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Interview: March 2009

March 2009

Inspired by her own high school experiences, Siobhan Vivian's second novel, SAME DIFFERENCE, revolves around a 16-year-old girl struggling to define herself during a summer away from home.

In this interview with's Kristi Olson, Vivian elaborates on some of the book's main themes --- like the quest for self-discovery and how that search affects already well-established relationships --- and explains what draws her to write about friendships between girls. She also reveals some of the real-life counterparts to her characters, gives insight into her research and writing process, and shares details about her current project due out next year. In your second young adult novel, SAME DIFFERENCE, the main character, Emily, finds herself caught between two worlds. Until the summer before her senior year in high school, Emily hasn’t known much more than her upper-middle class hometown of Cherry Grove, New Jersey. Yet this summer, she is selected by her art teacher to participate in a program at Philadelphia College for Fine Arts. In Philly, Emily meets a new group of friends and learns more about art and herself than she had ever imagined. What was the inspiration for this story?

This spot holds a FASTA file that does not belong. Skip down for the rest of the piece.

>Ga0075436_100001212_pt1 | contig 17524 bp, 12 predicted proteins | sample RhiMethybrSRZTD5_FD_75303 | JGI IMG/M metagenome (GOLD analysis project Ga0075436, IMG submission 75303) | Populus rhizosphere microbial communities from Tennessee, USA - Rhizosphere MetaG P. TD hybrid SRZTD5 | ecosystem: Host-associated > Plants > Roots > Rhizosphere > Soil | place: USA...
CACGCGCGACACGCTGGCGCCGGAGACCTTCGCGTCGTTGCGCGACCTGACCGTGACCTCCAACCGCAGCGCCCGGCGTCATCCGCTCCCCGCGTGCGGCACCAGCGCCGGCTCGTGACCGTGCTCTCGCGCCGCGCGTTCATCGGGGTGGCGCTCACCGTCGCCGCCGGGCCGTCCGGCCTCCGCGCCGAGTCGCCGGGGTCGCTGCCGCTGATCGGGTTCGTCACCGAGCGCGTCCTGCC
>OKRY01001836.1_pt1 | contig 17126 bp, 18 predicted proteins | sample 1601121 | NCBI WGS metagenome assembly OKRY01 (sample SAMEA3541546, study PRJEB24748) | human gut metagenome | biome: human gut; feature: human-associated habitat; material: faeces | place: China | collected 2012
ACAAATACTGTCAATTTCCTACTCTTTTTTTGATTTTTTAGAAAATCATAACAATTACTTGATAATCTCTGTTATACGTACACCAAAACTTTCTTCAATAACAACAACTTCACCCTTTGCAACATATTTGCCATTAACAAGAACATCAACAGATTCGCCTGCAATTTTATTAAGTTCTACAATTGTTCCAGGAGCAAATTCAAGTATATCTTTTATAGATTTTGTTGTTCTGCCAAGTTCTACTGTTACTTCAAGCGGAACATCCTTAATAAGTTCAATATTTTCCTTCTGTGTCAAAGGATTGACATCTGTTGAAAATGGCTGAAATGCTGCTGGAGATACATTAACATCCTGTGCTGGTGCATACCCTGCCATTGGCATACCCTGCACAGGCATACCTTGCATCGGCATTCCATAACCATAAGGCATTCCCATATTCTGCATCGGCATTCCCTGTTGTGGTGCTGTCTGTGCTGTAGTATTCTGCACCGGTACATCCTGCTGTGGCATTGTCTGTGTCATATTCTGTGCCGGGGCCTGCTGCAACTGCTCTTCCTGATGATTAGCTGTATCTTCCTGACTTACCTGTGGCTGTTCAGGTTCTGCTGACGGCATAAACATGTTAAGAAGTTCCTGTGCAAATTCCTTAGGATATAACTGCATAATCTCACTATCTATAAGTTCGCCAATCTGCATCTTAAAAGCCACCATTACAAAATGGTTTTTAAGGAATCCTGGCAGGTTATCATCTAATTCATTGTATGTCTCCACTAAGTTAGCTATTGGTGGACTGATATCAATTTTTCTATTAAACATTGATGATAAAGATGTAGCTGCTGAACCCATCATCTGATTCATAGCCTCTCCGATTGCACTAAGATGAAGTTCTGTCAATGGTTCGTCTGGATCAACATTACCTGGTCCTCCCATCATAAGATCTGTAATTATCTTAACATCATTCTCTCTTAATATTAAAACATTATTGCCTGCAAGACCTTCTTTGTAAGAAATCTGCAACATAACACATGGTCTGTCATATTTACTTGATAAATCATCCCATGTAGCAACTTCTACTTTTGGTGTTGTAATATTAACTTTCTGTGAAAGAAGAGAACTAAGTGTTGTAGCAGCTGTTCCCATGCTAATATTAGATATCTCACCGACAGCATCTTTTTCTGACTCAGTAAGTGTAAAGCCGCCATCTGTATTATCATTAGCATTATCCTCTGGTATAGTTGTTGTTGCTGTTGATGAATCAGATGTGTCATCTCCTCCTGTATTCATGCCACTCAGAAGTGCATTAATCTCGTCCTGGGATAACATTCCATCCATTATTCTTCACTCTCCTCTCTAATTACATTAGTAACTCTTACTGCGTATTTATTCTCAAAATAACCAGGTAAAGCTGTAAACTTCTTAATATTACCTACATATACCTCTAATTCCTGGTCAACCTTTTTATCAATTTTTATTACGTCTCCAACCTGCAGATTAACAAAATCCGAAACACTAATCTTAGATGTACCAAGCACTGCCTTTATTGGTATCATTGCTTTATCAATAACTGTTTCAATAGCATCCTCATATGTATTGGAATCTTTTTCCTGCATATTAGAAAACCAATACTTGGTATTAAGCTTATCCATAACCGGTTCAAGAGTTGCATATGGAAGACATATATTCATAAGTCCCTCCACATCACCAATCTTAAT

Siobhan Vivian: This story was completely inspired by my own experience. Just like Emily, I left a very typical, suburban New Jersey town to attend a summer art program in Philadelphia. It was such a huge experience, transforming myself into a wild, artsy city girl for a few weeks. I loved the person that I became when I was away from home, but when I had to go back to New Jersey, I found it challenging to keep my new identity in the old place, and with my old friends.

TRC: The art school setting is very realistic. Did you yourself ever spend time in the art room?

SV: Well, to research the book, I went back to the same summer program I attended in high school and sat in on a bunch of art classes. That was beyond helpful! I also asked my boyfriend and a few other friends who went to art school a ton of questions about how they approach drawing, the kinds of tools they used, etc.